We hung out on Frenchmen street for most of the night of Halloween and at one point there was a jazz band playing in the middle of the street and in minutes the entire street was packed full of people making it impossible for cars to get by. Some unlucky motorists were trapped for quite some time.

Protip* Don’t try to drive on Frenchmen street especially on Halloween* get yourself an uber and call it good.

Side note*  It is safe to say that the nicest uber drivers that we’ve ever encountered were every single uber we used there.

2005 is the year that America witnessed one of the deadliest storms and we saw what happens when we’re not prepared for mother nature. Hurricane Katrina completely destroyed lives, homes, businesses and just basically annihilated everything in its path. While we were driving around New Orleans, you can clearly see the differences between the neighborhoods and see which neighborhoods could afford to rebuild versus the ones that couldn’t and are still boarded up and vacant. When we were talking to one of our uber drivers he told us that he was from New Orleans, but just recently moved back. When Katrina hit, he told us how he had lost everything to include his home and he moved to Alabama and lived there, but he knew that New Orleans was his true home and decided to move back and is now finally back on his feet and buying a home. He told us that there are still families that are only now receiving their insurance payouts and that even though it has been 13 years since the storm there is still a struggle to get New Orleans back to where it once was.

it’s easy to think about when we were in Thailand on the same beach that experienced the 2004 tsunami that killed thousands and destroyed 14 countries and how many of those areas are still rebuilding, but for America, you tend to think that “oh, we’re number one, we’ll take care of it and we will bounce back” but the fact is that is that we failed in how our government handled the entire disaster and there is still a lot of familes that are still figuring out how to survive and trying to get back on their feet again.


Pennywise came to Frenchmen street looking for Georgie.

When I think of New Orleans this is what comes to mind: cemeteries, ghost tours, swamps with gators, plantations, voodoo, culture melting pot, Katrina, Mardi gras. What do you think of when you think of New Orleans?

One of the cemeteries that we visited for the day.

They are all carefully crafted to stand the test of time. Some, of course, do better than others, but you can’t help to admire the craftsmanship of these tombs.

St. Louis Cemetery #1 is one of the most famous on the cemeteries here with most of the vaults constructed above ground due to New Orleans sitting about 15 to 18 feet below sea level. If you were to bury a casket in the ground it just becomes soggy and will eventually float back to the surface. Few of the cemeteries are closed to the public with only access to tour groups, but there are a few that you may visit without a tour group.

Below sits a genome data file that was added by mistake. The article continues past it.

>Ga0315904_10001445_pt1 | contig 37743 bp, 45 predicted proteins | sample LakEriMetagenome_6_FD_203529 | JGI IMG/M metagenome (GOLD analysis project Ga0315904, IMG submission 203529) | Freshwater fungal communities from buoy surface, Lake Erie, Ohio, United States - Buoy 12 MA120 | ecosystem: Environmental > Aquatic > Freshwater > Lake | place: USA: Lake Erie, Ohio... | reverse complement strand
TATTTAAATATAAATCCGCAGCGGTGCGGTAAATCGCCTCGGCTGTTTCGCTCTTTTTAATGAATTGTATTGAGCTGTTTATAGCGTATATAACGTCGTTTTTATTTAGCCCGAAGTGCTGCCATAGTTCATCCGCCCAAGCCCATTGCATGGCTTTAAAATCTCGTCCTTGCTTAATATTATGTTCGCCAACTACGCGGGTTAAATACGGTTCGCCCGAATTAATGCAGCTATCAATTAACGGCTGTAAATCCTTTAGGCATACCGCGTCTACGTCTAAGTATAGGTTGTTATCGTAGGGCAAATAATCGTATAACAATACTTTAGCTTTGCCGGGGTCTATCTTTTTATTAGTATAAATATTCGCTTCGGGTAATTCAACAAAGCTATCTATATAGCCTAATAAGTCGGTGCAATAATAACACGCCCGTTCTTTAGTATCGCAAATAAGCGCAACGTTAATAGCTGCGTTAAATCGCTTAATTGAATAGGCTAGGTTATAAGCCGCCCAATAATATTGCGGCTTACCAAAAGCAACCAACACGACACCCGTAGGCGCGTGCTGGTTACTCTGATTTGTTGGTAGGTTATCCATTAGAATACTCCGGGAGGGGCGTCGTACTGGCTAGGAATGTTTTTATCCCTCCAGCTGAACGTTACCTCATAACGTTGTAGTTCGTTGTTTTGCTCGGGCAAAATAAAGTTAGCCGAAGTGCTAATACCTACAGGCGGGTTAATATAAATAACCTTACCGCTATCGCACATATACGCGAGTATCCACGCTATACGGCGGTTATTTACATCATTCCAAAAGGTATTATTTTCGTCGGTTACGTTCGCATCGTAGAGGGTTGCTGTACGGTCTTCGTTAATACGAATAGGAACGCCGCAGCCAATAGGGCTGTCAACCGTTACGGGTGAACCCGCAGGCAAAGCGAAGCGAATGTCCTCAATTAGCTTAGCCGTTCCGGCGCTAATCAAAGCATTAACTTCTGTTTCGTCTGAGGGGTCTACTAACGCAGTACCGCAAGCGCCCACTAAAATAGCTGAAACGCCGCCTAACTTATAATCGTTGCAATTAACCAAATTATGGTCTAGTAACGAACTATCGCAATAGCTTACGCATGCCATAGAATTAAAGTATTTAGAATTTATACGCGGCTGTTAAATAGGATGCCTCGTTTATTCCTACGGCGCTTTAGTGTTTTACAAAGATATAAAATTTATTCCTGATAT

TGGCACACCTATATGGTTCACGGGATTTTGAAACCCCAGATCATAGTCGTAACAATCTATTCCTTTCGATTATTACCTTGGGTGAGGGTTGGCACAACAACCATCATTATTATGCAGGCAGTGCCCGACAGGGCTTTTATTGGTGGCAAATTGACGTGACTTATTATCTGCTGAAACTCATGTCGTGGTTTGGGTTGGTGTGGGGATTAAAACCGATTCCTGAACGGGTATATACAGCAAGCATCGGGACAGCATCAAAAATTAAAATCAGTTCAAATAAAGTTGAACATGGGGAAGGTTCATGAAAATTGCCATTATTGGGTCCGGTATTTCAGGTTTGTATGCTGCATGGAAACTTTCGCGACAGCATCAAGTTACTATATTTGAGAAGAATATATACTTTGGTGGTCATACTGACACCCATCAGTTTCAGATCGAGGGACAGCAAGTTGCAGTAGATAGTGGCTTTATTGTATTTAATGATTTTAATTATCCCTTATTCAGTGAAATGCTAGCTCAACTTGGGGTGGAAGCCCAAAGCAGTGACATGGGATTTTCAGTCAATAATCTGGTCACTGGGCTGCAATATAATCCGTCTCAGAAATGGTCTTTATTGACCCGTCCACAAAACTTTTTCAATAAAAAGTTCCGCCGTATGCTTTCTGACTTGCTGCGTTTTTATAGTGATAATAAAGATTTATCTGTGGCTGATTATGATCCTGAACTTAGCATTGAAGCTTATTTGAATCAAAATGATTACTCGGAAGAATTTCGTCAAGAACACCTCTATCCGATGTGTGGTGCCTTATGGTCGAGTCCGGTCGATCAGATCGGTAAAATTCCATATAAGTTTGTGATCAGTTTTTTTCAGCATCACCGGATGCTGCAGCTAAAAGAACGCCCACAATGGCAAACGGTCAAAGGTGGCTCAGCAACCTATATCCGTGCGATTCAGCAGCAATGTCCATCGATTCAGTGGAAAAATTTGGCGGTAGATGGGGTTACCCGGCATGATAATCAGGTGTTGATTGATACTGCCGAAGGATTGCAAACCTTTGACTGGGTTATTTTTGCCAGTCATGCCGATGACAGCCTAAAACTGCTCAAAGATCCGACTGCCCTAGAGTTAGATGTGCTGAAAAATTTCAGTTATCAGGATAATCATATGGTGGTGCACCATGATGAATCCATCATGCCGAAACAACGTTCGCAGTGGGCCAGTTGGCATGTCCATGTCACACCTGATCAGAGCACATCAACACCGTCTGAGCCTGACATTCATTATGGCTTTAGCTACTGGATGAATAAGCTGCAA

These cities of the dead were first constructed in the 18th and 19th centuries and are the final resting places for many legendary figures of New Orleans. Nicolas Cage is also said to have a pyramid shaped tomb that he plans to be buried in here.

Look familiar? American Horror story’s Coven was filmed here. Aka. Buckner Mansion

KEEP READING ⇒ How to tour Ha Long Bay on a budget!

<blockquote class="instagram-media" data-instgrm-captioned data-instgrm-permalink="" data-instgrm-version="8" style=" background:#FFF; border:0; border-radius:3px; box-shadow:0 0 1px 0 rgba(0,0,0,0.5),0 1px 10px 0 rgba(0,0,0,0.15); margin: 1px; max-width:658px; padding:0; width:99.375%; width:-webkit-calc(100% - 2px); width:calc(100% - 2px);"><div style="padding:8px;"> <div style=" background:#F8F8F8; line-height:0; margin-top:40px; padding:50.0% 0; text-align:center; width:100%;"> <div style=" background:url(data:image/png;base64,iVBORw0KGgoAAAANSUhEUgAAACwAAAAsCAMAAAApWqozAAAABGdBTUEAALGPC/xhBQAAAAFzUkdCAK7OHOkAAAAMUExURczMzPf399fX1+bm5mzY9AMAAADiSURBVDjLvZXbEsMgCES5/P8/t9FuRVCRmU73JWlzosgSIIZURCjo/ad+EQJJB4Hv8BFt+IDpQoCx1wjOSBFhh2XssxEIYn3ulI/6MNReE07UIWJEv8UEOWDS88LY97kqyTliJKKtuYBbruAyVh5wOHiXmpi5we58Ek028czwyuQdLKPG1Bkb4NnM+VeAnfHqn1k4+GPT6uGQcvu2h2OVuIf/gWUFyy8OWEpdyZSa3aVCqpVoVvzZZ2VTnn2wU8qzVjDDetO90GSy9mVLqtgYSy231MxrY6I2gGqjrTY0L8fxCxfCBbhWrsYYAAAAAElFTkSuQmCC); display:block; height:44px; margin:0 auto -44px; position:relative; top:-22px; width:44px;"></div></div> <p style=" margin:8px 0 0 0; padding:0 4px;"> <a href="" style=" color:#000; font-family:Arial,sans-serif; font-size:14px; font-style:normal; font-weight:normal; line-height:17px; text-decoration:none; word-wrap:break-word;" target="_blank">This week we are going back in time to when we visited the beautiful city of New Orleans and the surrounding areas. Today I'm going to sipping on coffee and Baileys and crafting a post all about it.</a></p> <p style=" color:#c9c8cd; font-family:Arial,sans-serif; font-size:14px; line-height:17px; margin-bottom:0; margin-top:8px; overflow:hidden; padding:8px 0 7px; text-align:center; text-overflow:ellipsis; white-space:nowrap;">A post shared by <a href="" style=" color:#c9c8cd; font-family:Arial,sans-serif; font-size:14px; font-style:normal; font-weight:normal; line-height:17px;" target="_blank"> Daniel J</a> (@global.giraffe) on <time style=" font-family:Arial,sans-serif; font-size:14px; line-height:17px;" datetime="2018-03-24T15:55:23+00:00">Mar 24, 2018 at 8:55am PDT</time></p></div></blockquote> <script async defer src="//"></script>